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TheStreet Open House

The Five Dumbest Things on Wall Street This Week

3. Me and Edward, Edward Jones -- We Got a Thing Going On

The folks at Edward Jones tell the truth and nothing but the truth. It's the whole truth that they seem to have had a little trouble with.

As we learned from a series of recent settlement agreements with the SEC, the New York Stock Exchange and the National Association of Securities Dealers, the St. Louis-based brokerage firm has been doing a big business selling mutual funds to its clients.

While Edward Jones can sell clients mutual funds from 240 different families, historically 95% to 98% of its sales come from seven "preferred" families, according to the NASD. As Edward Jones has told its clients, the firm likes to focus on a handful of funds "that share," says EJ, "our same commitment to service, long-term investment objectives, and long-term performance."

Sounds great. Except that Edward Jones forgot to tell its clients another quality that made some of those families preferable: their habit of paying money to Edward Jones. Sharing revenue from Edward Jones-initiated sales, according to the SEC, "was a material factor, among others, in the selection of at least two of the preferred families."

There were a few other relevant things Edward Jones forgot to tell clients. For example, they made big money for brokers. As one executive pointed out to EJ's investment representatives, selling the preferred funds instead of the nonpreferred ones could add a quarter-million to an IR's paycheck over 10 years.

And, for a 2002 sales contest in which IRs competed for vacations to exotic locales, Edward Jones execs changed the usual rules on such contests so that only certain funds in the preferred families counted toward the trip. If an IR recommended funds that weren't on the preferred list but -- dare we say it -- might be better for clients, the sales didn't count.

To which we say: Great job, guys. We used to think that the mutual fund industry had exhausted all the bad press it could generate. But the hits just keep on coming.

4. High Fives All Around for UBS

Our memory of UBS' 32nd annual Media Week Conference is that we had a fine old time. But UBS isn't taking any chances.

See, last week UBS emailed us and other conference attendees a request for feedback on the conference, which took place Dec. 6-9 and featured folks like Warner Music Group CEO Edgar Bronfman, who discussed his intriguing vision of the future of the music business.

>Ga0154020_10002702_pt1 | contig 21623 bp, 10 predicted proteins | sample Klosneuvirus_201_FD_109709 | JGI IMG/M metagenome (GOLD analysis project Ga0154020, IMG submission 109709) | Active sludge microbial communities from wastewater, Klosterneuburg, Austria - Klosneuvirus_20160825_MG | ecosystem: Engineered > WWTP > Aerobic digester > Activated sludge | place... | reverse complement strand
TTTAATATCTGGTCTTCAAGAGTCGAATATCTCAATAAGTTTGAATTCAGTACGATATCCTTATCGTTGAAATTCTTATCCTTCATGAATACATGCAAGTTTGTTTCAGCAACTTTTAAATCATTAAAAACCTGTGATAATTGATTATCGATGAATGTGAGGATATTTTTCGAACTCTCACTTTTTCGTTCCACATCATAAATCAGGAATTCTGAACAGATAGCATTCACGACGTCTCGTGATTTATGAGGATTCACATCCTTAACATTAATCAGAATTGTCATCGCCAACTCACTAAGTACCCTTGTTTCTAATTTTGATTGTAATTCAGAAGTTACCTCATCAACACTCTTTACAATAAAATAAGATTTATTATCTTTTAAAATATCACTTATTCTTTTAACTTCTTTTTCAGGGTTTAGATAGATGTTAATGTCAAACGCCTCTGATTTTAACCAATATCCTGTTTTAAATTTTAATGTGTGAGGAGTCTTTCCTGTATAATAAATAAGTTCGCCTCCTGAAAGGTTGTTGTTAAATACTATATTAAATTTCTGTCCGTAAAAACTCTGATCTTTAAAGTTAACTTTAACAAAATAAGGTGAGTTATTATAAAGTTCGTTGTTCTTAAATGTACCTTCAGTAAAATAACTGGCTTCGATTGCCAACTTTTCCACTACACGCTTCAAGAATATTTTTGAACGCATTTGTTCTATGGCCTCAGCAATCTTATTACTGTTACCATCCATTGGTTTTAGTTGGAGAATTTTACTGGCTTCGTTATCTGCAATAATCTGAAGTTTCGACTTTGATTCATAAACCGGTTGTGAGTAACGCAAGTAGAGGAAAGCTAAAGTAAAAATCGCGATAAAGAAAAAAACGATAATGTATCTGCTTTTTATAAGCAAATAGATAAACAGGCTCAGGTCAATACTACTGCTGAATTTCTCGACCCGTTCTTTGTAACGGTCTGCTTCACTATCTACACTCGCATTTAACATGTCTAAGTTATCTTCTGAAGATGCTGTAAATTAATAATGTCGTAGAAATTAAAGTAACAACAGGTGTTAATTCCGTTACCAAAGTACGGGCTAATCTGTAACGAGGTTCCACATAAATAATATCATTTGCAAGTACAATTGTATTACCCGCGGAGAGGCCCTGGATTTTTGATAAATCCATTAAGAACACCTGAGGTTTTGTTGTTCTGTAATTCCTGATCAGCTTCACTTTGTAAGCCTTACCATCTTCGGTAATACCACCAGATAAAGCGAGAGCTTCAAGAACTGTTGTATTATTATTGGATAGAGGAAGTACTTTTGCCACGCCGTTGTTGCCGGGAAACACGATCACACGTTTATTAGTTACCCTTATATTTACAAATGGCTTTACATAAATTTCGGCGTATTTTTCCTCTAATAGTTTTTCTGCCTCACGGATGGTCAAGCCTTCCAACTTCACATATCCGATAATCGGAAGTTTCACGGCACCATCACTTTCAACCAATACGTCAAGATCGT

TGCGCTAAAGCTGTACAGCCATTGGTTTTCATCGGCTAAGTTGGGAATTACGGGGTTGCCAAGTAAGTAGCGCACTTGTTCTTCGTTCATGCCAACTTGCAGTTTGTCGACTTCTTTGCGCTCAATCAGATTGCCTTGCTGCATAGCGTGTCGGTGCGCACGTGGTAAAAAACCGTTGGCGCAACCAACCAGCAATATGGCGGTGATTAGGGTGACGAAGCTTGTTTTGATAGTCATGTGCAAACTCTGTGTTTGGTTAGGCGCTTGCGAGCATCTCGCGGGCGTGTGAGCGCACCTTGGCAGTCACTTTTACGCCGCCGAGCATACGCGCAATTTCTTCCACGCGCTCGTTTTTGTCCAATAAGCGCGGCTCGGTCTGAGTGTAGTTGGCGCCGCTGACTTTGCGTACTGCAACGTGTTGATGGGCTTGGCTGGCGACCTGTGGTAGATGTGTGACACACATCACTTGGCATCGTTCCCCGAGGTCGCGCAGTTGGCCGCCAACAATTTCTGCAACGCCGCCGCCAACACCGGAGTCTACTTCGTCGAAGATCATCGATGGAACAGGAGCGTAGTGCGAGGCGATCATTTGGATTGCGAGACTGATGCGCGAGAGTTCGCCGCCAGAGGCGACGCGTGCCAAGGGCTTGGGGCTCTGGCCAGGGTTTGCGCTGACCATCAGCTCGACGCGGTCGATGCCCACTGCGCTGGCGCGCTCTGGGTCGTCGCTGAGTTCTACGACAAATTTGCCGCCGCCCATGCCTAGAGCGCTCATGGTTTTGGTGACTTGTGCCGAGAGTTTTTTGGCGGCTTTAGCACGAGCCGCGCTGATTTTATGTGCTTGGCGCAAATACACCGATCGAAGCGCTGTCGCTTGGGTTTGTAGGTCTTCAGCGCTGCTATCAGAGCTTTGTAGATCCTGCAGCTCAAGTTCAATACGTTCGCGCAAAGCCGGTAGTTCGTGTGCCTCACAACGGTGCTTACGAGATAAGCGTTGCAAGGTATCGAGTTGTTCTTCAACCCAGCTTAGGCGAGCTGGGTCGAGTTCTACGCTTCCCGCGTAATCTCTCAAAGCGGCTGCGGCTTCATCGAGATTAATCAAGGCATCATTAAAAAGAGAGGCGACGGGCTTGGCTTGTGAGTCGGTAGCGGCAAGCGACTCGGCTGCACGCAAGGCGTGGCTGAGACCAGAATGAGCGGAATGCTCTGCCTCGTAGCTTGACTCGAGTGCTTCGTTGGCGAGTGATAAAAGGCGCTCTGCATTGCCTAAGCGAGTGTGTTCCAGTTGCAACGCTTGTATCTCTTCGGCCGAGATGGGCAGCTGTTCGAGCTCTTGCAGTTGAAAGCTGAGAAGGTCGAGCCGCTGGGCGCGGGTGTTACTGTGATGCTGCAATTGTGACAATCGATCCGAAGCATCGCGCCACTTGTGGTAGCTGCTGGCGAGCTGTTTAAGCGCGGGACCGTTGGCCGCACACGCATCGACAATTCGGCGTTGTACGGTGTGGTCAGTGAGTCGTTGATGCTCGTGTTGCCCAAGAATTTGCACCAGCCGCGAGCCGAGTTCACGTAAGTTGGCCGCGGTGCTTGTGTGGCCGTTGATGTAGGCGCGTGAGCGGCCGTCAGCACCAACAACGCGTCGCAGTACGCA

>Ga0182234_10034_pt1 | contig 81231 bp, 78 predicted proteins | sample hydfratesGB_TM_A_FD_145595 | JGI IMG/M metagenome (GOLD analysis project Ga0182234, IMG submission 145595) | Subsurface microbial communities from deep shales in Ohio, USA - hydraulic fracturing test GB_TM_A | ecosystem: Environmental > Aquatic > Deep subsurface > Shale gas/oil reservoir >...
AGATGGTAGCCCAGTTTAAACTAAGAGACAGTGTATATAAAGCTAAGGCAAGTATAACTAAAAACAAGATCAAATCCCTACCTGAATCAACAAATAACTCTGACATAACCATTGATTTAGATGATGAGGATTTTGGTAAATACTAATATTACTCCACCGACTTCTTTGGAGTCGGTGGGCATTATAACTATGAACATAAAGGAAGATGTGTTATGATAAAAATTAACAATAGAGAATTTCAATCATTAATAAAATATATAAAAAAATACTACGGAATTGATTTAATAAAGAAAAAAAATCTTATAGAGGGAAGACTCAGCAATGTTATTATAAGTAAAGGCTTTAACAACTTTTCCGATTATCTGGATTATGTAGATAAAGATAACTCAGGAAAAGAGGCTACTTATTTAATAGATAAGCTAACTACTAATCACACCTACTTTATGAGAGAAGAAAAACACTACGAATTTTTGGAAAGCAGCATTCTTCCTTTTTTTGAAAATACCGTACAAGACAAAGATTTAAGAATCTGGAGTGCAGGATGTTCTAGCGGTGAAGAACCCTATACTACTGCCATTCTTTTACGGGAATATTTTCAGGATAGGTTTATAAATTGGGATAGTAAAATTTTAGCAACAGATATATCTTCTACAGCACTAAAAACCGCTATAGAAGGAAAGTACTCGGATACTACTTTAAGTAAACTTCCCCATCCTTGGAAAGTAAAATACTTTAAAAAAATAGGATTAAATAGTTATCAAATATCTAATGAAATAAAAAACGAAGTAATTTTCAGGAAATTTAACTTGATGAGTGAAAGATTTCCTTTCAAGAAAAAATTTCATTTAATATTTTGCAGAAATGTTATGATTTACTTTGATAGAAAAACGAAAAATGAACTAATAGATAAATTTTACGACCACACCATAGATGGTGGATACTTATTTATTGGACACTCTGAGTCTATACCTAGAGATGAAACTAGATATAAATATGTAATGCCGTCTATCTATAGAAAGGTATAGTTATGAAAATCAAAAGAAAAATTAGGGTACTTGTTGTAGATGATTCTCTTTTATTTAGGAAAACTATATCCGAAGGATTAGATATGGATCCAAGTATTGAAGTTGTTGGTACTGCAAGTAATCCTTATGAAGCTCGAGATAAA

A Perfect Score
UBS makes it easy

All we had to do for the UBS feedback request was fill out a questionnaire in which we ranked the conference on about a dozen different criteria. How good, for example, were the speakers? What was the quality of our informal interactions with UBS salespeople? How satisfactory was the conference overall? On each particular issue, we could electronically mark our rating on a scale of 1 (meaning "poor") to 5 (meaning "excellent").

Except if we didn't feel like clicking on a number, we didn't have to. See, UBS already had filled out the form for us, rating UBS an excellent 5 on all of the quality-of-conference questions. All we had to do was click once to submit the form. Which is exactly what we did, giving UBS a rating of uninterrupted 5s.

Usually, we're impressed with UBS' research, but this time around we'll make an exception. To say that survey's presentation could influence its results is sort of like saying that your finger could get squashed if you hit it with a sledgehammer.

5. Bud Nips It in the Bud

You know, we usually are staunch defenders of truth in advertising. But when it comes to truth in beer advertising -- well, we're willing to cut people a little slack.

Which is why we're much amused by the outraged pronouncements emanating from Anheuser-Busch (BUD) of late. On Christmas Eve, the brewing conglomerate proudly announced that rival Coors Brewing had pulled TV ads for its low-carb beer Aspen Edge. Anheuser-Busch had challenged those ads with the networks, saying Coors had made "unsubstantiated taste preference claims" in comparisons to A-B's own low-carb beer, Michelob Ultra.

("We have study results that substantiate all claims made in our Aspen Edge advertising, and Coors stands by those results," says a Coors spokeswoman. "Rather than become embroiled in a pointless and distracting debate with A-B, we elected to pull the ads from rotation.")

The dispute comes in the wake of another advertising battle A-B is waging, this one against 11 ads aired by SABMiller. In response to A-B's complaints, Viacom's (VIAB) CBS pulled some of the Miller ads earlier this month, Reuters reported.

A Frosty One
Bud puts a chill on Miller's claims

In A-B's Christmas Eve announcement, you could hear the quiver of outrage in a statement from an A-B executive: "Competition is the lifeblood of American business," sales and marketing chief Michael J. Owens said, "but companies like Coors and SABMiller are now on notice that we will fight for truth in advertising."

Ah. Truth in advertising. That's rich. This from a company that made the claim, never quite substantiated, that a bull terrier named Spuds MacKenzie had a taste preference for Bud Light. (This from a company that, in fact, concealed the fact that the animal playing this party-guy dog was actually a gal.)

But you don't need a spokesdog to arouse our skepticism. We start questioning the veracity of beer ads the moment they hint that the authenticity of friendships has some sort of connection to the brand of beer that pals drink. So lighten up, A-B. Don't go foaming at the mouth.

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